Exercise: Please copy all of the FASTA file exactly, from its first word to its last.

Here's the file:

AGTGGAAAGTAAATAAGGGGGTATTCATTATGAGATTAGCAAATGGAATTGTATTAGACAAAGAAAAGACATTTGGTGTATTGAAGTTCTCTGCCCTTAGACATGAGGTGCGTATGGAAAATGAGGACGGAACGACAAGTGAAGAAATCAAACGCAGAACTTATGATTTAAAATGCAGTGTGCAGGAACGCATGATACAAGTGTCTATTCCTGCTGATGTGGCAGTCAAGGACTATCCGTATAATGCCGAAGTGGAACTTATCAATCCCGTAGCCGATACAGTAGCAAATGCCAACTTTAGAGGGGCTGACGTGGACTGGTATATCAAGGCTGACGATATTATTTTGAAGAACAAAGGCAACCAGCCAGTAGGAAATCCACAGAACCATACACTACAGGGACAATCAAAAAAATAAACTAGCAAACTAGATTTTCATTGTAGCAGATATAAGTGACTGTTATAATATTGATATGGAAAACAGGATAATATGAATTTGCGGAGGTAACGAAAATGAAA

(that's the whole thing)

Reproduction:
AGTGGAAAGTAAATAAGGGGGTATTCATTATGAGATTAGCAAATGGAATTGTATTAGACAAAGAAAAGACATTTGGTGTATTGAAGTTCTCTGCCCTTAGACATGAGGTGCGTATGGAAAATGAGGACGGAACGACAAGTGAAGAAATCAAACGCAGAACTTATGATTTAAAATGCAGTGTGCAGGAACGCATGATACAAGTGTCTATTCCTGCTGATGTGGCAGTCAAGGACTATCCGTATAATGCCGAAGTGGAACTTATCAATCCCGTAGCCGATACAGTAGCAAATGCCAACTTTAGAGGGGCTGACGTGGACTGGTATATCAAGGCTGACGATATTATTTTGAAGAACAAAGGCAACCAGCCAGTAGGAAATCCACAGAACCATACACTACAGGGACAATCAAAAAAATAAACTAGCAAACTAGATTTTCATTGTAGCAGATATAAGTGACTGTTATAATATTGATATGGAAAACAGGATAATATGAATTTGCGGAGGTAACGAAAATGAAA